I don't think that the majority of bittorent (the protocol) users are just going to bend over and throw away the software that they've liked, just because Bittorrent (the company) decides it would be cool to produce a new, ad-laden, DRM-using, Hollywood-mogul-approved version of their software, that breaks compatibility with older versions. In fact, I strongly suspect that the trackers which drive the more popular torrent aggregation sites would refuse to recognize such a "broken" implementation, and would instead favor free implementations (old versions of uTorrent, Azureus, etc.).

    What's happening here is that Bittorrent (the company) has become fully decoupled from bittorrent (the protocol). They have very little leverage over the latter; about all they have is the rights to the name "Bittorrent," and the 'reference implementation,' which won't be worth its weight in electrons once they start messing with it.

    The comparisons to Microsoft and RTF aren't really apt, because Microsoft had a way they could easily control the format -- they just made future versions of Word produce output that was incompatible with other vendors' software. But Bittorrent can't really do that, because a bittorrent client is only useful insofar as it can communicate with the swarm. As long as the trackers that drive the most popular torrents (which, let's face it, are the illegal ones; warez and movies) don't start using the new/broken protocols, it seems unlikely that a broken protocol would gain traction.

  • by ascendant (1116807) <ascendant512+slashdot@gmail.com> on Thursday August 09, 2007 @01:47AM (#20166251) Homepage Journal

    bla bla bla blobs bla bla bla

    bla bla finally collect enough blobs bla bla

    downloaded more data then you need bla bla bla
    Worst. Protocol. Ever.
    And that's only skimming your description.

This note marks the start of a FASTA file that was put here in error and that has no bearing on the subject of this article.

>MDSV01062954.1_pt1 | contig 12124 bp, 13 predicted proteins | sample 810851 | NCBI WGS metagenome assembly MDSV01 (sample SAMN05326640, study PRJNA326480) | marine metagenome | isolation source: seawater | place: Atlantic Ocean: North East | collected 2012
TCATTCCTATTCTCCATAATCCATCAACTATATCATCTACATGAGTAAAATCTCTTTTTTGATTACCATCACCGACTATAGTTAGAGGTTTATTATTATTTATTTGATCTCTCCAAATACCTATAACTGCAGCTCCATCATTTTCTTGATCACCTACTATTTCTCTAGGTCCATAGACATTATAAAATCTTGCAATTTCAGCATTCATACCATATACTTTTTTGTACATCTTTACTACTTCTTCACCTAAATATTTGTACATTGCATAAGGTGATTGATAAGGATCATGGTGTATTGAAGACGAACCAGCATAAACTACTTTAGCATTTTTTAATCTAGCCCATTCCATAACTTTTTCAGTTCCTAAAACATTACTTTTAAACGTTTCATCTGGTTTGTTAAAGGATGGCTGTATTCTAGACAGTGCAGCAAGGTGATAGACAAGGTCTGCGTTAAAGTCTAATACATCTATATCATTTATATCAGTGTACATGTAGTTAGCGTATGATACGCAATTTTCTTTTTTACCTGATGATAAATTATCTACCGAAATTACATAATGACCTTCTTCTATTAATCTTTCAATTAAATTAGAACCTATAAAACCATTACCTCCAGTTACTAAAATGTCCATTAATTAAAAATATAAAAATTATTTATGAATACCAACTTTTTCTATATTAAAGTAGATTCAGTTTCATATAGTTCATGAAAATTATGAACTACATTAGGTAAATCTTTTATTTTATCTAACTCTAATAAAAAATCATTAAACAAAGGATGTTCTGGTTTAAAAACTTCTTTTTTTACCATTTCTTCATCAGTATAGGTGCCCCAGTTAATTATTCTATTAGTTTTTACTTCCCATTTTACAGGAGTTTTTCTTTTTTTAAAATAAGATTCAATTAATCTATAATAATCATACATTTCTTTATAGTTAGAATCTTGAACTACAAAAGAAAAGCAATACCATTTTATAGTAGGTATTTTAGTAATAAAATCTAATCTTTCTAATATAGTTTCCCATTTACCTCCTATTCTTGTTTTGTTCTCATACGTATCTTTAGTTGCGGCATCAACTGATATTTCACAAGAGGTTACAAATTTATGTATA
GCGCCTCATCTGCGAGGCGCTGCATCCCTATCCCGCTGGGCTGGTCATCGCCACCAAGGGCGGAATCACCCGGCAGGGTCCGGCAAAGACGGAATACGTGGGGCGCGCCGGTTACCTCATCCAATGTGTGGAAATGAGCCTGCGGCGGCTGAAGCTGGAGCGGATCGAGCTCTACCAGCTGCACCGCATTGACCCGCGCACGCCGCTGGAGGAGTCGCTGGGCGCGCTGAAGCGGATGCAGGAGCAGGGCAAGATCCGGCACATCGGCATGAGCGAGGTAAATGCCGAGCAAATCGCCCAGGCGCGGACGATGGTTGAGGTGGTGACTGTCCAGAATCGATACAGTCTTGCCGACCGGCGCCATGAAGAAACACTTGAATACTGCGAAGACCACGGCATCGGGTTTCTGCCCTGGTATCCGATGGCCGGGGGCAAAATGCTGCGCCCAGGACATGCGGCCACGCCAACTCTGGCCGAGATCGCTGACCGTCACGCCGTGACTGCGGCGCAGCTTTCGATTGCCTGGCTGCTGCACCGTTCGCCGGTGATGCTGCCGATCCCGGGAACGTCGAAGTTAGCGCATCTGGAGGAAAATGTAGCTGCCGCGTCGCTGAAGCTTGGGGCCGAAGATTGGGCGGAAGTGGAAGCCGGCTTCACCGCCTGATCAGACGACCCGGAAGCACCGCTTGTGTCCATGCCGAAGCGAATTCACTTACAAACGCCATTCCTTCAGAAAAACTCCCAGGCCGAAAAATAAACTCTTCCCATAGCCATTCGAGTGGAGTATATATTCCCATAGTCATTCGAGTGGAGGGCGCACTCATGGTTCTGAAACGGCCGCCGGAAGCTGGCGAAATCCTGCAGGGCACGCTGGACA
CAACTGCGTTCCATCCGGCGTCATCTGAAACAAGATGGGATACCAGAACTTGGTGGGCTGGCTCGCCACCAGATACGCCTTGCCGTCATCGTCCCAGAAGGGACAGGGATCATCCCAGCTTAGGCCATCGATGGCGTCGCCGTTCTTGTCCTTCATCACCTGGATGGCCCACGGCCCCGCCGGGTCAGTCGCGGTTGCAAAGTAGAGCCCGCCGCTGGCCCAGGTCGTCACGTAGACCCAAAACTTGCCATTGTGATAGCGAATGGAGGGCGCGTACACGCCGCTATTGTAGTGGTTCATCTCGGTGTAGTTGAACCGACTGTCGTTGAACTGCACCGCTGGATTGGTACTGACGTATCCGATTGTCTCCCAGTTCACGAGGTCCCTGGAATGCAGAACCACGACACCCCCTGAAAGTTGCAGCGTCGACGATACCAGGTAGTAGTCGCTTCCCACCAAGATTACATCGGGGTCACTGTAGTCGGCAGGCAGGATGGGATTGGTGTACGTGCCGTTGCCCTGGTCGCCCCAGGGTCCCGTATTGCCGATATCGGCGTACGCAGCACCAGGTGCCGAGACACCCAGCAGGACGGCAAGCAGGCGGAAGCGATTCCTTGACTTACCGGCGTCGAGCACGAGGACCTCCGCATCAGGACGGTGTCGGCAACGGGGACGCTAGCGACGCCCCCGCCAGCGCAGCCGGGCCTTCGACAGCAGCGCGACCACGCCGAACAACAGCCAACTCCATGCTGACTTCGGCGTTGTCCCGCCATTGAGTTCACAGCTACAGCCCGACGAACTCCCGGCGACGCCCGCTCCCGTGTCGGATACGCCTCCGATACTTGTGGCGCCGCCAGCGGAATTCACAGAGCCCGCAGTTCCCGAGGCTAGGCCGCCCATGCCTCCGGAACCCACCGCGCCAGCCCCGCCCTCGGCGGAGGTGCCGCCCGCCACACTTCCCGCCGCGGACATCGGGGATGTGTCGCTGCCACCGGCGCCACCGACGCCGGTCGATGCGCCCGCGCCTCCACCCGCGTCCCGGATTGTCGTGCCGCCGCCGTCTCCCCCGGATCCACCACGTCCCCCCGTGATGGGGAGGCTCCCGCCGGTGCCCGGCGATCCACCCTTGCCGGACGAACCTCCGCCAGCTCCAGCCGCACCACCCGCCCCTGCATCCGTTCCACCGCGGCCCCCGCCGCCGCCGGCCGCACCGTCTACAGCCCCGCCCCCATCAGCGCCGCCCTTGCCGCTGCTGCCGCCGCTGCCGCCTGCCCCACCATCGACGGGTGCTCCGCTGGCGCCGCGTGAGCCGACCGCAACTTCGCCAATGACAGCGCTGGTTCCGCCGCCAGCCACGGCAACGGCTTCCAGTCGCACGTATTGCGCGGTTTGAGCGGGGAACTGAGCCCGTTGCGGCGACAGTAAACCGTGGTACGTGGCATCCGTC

Besides, not being able to preview files will pretty much make it useless for anything mainstream. Like pirating crap. So, if this protocol is never used for piracy, it will never need such insane protection from the MAFIAA because it will never blip on their radar. Oh, it can be used for other things, like downloading Linux ISOs? BT already does that. Secure file transfer? LOL Traffic analysis foiling? Tor. What else?

    You are coming to a sad realization: Cancel or Allow?
  • Re:So.... (Score:4, Interesting)

    by Antique Geekmeister (740220) on Thursday August 09, 2007 @02:33AM (#20166497)
    Yeah, they're trying to act like Dan Bernstein (with daemontools and qmail) and prevent forks that do things in ways they don't like. Some of that desire may be legitimate, but one real desire is probably the desire to avoid encrypted transfers becoming common place and leavingn them vulnerable to governmental complaint about un-tappable data transfers.

    I can easily picture the various motion picture and software copyright lawyers sending a few dark glasses wearing "lawyers" to explain "nice little business you got here, I'd hate to see anything happen to it" to encourage Bittorrent both to avoid providing encrypted transfers and to add "load monitoring" features that ease tracking. I'm not saying this is sure to happen, but with the source closed, it wouldn't take much to add hooks to report specific downloads to the mothership.
  • by kestasjk (933987) on Thursday August 09, 2007 @04:46AM (#20167041) Homepage
    Seems like this'll only split the bittorrent protocol, there's a fairly wide variety of clients out there and the only thing that held them together was the official protocol. Azureus has been making small breaks even with the official protocol around, so now it'll probably split. The question is which client will the other ones follow, now that BitTorrent have given up their niche in true XFree86 style.
  • by Captain Splendid (673276) <capsplendid&gmail,com> on Thursday August 09, 2007 @04:47AM (#20167047) Homepage Journal
    I gotta say, as clunky as Azureus has been, they've obviously been working hard on the thing, because it works so much more smoothly now. Even with a few torrents running, I don't get huge CPU grabs like I used to, and the overall feel of speed is definitely improved.
  • by Toby_Tyke (797359) on Thursday August 09, 2007 @06:20AM (#20167491) Journal
    FUD is pretending that bit torrent is NOT used mostly for piracy. Take a look on piratebay or mininova. The vast majority of torrents on there are for copyrighted material that the uploaders have no legal right to share. All the people downloading Linux distros probably don't even come close to the numbers downloading movies. Admittedly, I'm not aware of any detailed research on the issue, but the evidence available clearly indicates that the most popular use of bit torrent is illeagle distribution of copyrighted works.